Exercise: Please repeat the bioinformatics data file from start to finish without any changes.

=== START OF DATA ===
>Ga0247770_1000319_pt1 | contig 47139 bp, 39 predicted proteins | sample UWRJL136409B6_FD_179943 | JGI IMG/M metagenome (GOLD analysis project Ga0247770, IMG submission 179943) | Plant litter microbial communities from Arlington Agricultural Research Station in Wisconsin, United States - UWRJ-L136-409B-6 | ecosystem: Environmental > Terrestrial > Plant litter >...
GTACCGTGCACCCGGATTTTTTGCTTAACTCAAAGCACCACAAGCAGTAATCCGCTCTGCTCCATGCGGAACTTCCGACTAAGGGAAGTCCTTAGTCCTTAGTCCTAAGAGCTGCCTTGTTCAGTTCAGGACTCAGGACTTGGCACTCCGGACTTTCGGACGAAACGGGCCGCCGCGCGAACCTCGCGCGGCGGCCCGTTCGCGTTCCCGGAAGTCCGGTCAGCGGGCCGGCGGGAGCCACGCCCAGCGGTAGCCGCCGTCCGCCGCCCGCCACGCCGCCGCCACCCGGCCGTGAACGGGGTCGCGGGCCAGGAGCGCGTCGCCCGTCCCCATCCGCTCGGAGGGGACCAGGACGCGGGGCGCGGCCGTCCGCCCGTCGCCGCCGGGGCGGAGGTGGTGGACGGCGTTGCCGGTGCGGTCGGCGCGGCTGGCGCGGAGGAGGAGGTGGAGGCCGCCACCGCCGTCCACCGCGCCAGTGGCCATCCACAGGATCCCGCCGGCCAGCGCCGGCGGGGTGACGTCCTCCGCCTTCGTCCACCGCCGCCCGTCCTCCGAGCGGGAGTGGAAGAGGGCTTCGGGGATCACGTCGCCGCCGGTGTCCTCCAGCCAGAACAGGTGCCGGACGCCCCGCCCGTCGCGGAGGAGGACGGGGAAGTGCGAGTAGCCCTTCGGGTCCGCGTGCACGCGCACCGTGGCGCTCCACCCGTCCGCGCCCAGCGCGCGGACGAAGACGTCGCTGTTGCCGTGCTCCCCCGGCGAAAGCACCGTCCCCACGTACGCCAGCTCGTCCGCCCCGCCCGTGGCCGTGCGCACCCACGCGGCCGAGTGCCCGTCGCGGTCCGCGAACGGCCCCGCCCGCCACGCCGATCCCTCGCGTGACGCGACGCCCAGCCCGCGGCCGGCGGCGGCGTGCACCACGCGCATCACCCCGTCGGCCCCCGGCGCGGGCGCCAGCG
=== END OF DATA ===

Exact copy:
>Ga0247770_1000319_pt1 | contig 47139 bp, 39 predicted proteins | sample UWRJL136409B6_FD_179943 | JGI IMG/M metagenome (GOLD analysis project Ga0247770, IMG submission 179943) | Plant litter microbial communities from Arlington Agricultural Research Station in Wisconsin, United States - UWRJ-L136-409B-6 | ecosystem: Environmental > Terrestrial > Plant litter >...
GTACCGTGCACCCGGATTTTTTGCTTAACTCAAAGCACCACAAGCAGTAATCCGCTCTGCTCCATGCGGAACTTCCGACTAAGGGAAGTCCTTAGTCCTTAGTCCTAAGAGCTGCCTTGTTCAGTTCAGGACTCAGGACTTGGCACTCCGGACTTTCGGACGAAACGGGCCGCCGCGCGAACCTCGCGCGGCGGCCCGTTCGCGTTCCCGGAAGTCCGGTCAGCGGGCCGGCGGGAGCCACGCCCAGCGGTAGCCGCCGTCCGCCGCCCGCCACGCCGCCGCCACCCGGCCGTGAACGGGGTCGCGGGCCAGGAGCGCGTCGCCCGTCCCCATCCGCTCGGAGGGGACCAGGACGCGGGGCGCGGCCGTCCGCCCGTCGCCGCCGGGGCGGAGGTGGTGGACGGCGTTGCCGGTGCGGTCGGCGCGGCTGGCGCGGAGGAGGAGGTGGAGGCCGCCACCGCCGTCCACCGCGCCAGTGGCCATCCACAGGATCCCGCCGGCCAGCGCCGGCGGGGTGACGTCCTCCGCCTTCGTCCACCGCCGCCCGTCCTCCGAGCGGGAGTGGAAGAGGGCTTCGGGGATCACGTCGCCGCCGGTGTCCTCCAGCCAGAACAGGTGCCGGACGCCCCGCCCGTCGCGGAGGAGGACGGGGAAGTGCGAGTAGCCCTTCGGGTCCGCGTGCACGCGCACCGTGGCGCTCCACCCGTCCGCGCCCAGCGCGCGGACGAAGACGTCGCTGTTGCCGTGCTCCCCCGGCGAAAGCACCGTCCCCACGTACGCCAGCTCGTCCGCCCCGCCCGTGGCCGTGCGCACCCACGCGGCCGAGTGCCCGTCGCGGTCCGCGAACGGCCCCGCCCGCCACGCCGATCCCTCGCGTGACGCGACGCCCAGCCCGCGGCCGGCGGCGGCGTGCACCACGCGCATCACCCCGTCGGCCCCCGGCGCGGGCGCCAGCG